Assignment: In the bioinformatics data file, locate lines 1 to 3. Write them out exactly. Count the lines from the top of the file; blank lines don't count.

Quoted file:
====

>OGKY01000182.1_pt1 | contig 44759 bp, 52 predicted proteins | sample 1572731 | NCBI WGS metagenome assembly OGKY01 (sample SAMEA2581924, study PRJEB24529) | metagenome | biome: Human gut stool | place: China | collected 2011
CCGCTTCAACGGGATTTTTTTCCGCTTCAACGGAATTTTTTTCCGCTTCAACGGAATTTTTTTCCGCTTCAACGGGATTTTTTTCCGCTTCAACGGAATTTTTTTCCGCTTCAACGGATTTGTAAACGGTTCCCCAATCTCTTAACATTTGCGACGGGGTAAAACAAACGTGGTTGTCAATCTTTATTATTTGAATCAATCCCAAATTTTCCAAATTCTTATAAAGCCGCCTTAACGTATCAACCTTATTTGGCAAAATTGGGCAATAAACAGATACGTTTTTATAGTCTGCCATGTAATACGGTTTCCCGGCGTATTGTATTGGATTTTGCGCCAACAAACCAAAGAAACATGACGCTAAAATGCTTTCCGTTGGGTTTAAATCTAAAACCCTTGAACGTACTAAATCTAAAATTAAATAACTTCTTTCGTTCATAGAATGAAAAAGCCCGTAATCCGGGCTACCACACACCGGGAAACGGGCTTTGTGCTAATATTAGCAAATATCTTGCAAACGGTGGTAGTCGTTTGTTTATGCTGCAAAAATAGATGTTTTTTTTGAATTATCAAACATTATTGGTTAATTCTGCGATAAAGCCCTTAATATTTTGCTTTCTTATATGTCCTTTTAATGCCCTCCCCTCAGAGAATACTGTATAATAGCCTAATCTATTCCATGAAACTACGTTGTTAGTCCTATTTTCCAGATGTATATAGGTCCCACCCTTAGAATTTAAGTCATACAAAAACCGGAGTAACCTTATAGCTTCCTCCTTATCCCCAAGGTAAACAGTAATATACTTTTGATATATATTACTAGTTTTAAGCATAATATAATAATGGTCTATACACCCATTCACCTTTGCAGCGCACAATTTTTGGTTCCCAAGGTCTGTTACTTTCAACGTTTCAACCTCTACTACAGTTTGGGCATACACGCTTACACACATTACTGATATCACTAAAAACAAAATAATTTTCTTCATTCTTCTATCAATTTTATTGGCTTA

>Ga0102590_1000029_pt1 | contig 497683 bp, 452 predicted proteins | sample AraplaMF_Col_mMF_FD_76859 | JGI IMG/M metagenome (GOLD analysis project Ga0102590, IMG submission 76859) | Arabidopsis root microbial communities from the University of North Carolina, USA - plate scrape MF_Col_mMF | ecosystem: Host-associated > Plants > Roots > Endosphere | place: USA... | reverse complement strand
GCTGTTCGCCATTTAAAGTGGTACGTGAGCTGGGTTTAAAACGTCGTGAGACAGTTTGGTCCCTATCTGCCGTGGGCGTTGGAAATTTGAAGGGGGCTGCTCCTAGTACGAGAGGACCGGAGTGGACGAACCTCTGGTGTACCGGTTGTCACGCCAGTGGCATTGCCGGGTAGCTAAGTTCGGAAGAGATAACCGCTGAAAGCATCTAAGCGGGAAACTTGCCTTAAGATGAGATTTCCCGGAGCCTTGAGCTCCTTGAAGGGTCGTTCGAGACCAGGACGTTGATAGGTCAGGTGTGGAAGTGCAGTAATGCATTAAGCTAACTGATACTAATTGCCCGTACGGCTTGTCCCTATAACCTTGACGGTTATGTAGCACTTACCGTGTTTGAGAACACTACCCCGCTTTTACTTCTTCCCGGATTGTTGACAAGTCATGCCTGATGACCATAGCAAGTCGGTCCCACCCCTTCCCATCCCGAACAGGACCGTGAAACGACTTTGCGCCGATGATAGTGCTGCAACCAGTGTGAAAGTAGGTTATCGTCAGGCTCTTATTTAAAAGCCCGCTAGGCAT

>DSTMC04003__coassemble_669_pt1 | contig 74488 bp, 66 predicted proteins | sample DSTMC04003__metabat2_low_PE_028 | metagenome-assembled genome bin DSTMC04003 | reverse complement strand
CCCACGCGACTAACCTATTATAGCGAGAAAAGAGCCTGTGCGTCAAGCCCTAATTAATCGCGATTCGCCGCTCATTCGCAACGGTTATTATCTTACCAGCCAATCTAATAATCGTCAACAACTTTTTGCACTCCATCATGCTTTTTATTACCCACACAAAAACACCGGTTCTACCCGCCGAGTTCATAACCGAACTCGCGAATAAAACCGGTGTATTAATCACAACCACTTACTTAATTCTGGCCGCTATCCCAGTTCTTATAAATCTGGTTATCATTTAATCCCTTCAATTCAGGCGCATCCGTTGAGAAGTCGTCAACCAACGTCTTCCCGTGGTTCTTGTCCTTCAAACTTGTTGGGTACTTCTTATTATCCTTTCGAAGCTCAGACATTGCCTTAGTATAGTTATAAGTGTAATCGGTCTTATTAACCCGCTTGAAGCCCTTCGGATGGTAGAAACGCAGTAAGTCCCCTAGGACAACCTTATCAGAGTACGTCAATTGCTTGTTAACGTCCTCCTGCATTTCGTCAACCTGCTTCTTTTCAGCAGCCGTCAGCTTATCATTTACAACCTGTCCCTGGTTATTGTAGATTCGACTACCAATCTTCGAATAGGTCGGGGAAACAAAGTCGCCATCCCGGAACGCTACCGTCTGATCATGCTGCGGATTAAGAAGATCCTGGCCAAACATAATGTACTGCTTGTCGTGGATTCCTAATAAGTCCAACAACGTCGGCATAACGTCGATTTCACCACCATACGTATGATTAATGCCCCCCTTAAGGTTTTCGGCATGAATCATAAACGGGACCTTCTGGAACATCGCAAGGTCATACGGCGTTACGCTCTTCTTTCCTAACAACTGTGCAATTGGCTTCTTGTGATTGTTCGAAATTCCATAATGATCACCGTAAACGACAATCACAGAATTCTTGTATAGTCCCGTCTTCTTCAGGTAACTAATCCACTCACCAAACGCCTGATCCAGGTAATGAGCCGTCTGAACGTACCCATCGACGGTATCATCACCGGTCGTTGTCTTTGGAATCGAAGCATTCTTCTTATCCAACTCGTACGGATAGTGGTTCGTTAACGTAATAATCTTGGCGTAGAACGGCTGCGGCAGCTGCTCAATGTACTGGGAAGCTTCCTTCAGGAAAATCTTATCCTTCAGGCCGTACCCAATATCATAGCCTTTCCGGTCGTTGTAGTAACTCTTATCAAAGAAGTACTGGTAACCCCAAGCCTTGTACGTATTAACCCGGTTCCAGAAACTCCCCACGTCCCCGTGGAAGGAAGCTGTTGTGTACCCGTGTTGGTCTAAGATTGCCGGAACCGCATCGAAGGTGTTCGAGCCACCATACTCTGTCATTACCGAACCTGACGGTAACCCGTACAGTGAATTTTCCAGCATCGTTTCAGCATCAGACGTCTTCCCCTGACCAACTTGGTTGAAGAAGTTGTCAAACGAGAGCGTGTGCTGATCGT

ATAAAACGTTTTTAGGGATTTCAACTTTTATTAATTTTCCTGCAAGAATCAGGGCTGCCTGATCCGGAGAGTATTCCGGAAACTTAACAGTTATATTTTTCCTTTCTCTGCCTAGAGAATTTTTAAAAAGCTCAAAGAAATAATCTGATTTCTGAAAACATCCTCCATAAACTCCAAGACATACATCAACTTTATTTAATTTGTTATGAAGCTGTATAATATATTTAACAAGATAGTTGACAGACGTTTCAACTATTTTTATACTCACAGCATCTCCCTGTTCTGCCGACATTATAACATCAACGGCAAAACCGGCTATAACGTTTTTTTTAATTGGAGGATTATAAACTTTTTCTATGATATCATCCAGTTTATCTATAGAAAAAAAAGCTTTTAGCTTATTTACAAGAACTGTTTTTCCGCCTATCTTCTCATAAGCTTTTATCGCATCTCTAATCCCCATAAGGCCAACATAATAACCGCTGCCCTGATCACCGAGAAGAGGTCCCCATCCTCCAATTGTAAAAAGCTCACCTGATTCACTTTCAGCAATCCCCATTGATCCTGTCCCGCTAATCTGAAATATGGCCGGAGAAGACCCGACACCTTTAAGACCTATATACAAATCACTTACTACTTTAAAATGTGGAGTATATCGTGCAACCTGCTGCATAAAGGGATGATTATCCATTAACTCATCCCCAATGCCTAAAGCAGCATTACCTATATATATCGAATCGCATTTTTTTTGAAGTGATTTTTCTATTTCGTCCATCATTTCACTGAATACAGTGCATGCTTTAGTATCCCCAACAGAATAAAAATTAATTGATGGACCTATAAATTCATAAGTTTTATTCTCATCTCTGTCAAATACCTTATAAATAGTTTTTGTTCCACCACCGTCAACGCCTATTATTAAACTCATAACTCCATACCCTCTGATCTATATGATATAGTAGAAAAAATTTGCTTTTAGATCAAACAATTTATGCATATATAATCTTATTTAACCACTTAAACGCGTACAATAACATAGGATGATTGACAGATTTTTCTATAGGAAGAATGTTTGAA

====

>OGKY01000182.1_pt1 | contig 44759 bp, 52 predicted proteins | sample 1572731 | NCBI WGS metagenome assembly OGKY01 (sample SAMEA2581924, study PRJEB24529) | metagenome | biome: Human gut stool | place: China | collected 2011
CCGCTTCAACGGGATTTTTTTCCGCTTCAACGGAATTTTTTTCCGCTTCAACGGAATTTTTTTCCGCTTCAACGGGATTTTTTTCCGCTTCAACGGAATTTTTTTCCGCTTCAACGGATTTGTAAACGGTTCCCCAATCTCTTAACATTTGCGACGGGGTAAAACAAACGTGGTTGTCAATCTTTATTATTTGAATCAATCCCAAATTTTCCAAATTCTTATAAAGCCGCCTTAACGTATCAACCTTATTTGGCAAAATTGGGCAATAAACAGATACGTTTTTATAGTCTGCCATGTAATACGGTTTCCCGGCGTATTGTATTGGATTTTGCGCCAACAAACCAAAGAAACATGACGCTAAAATGCTTTCCGTTGGGTTTAAATCTAAAACCCTTGAACGTACTAAATCTAAAATTAAATAACTTCTTTCGTTCATAGAATGAAAAAGCCCGTAATCCGGGCTACCACACACCGGGAAACGGGCTTTGTGCTAATATTAGCAAATATCTTGCAAACGGTGGTAGTCGTTTGTTTATGCTGCAAAAATAGATGTTTTTTTTGAATTATCAAACATTATTGGTTAATTCTGCGATAAAGCCCTTAATATTTTGCTTTCTTATATGTCCTTTTAATGCCCTCCCCTCAGAGAATACTGTATAATAGCCTAATCTATTCCATGAAACTACGTTGTTAGTCCTATTTTCCAGATGTATATAGGTCCCACCCTTAGAATTTAAGTCATACAAAAACCGGAGTAACCTTATAGCTTCCTCCTTATCCCCAAGGTAAACAGTAATATACTTTTGATATATATTACTAGTTTTAAGCATAATATAATAATGGTCTATACACCCATTCACCTTTGCAGCGCACAATTTTTGGTTCCCAAGGTCTGTTACTTTCAACGTTTCAACCTCTACTACAGTTTGGGCATACACGCTTACACACATTACTGATATCACTAAAAACAAAATAATTTTCTTCATTCTTCTATCAATTTTATTGGCTTA

>Ga0102590_1000029_pt1 | contig 497683 bp, 452 predicted proteins | sample AraplaMF_Col_mMF_FD_76859 | JGI IMG/M metagenome (GOLD analysis project Ga0102590, IMG submission 76859) | Arabidopsis root microbial communities from the University of North Carolina, USA - plate scrape MF_Col_mMF | ecosystem: Host-associated > Plants > Roots > Endosphere | place: USA... | reverse complement strand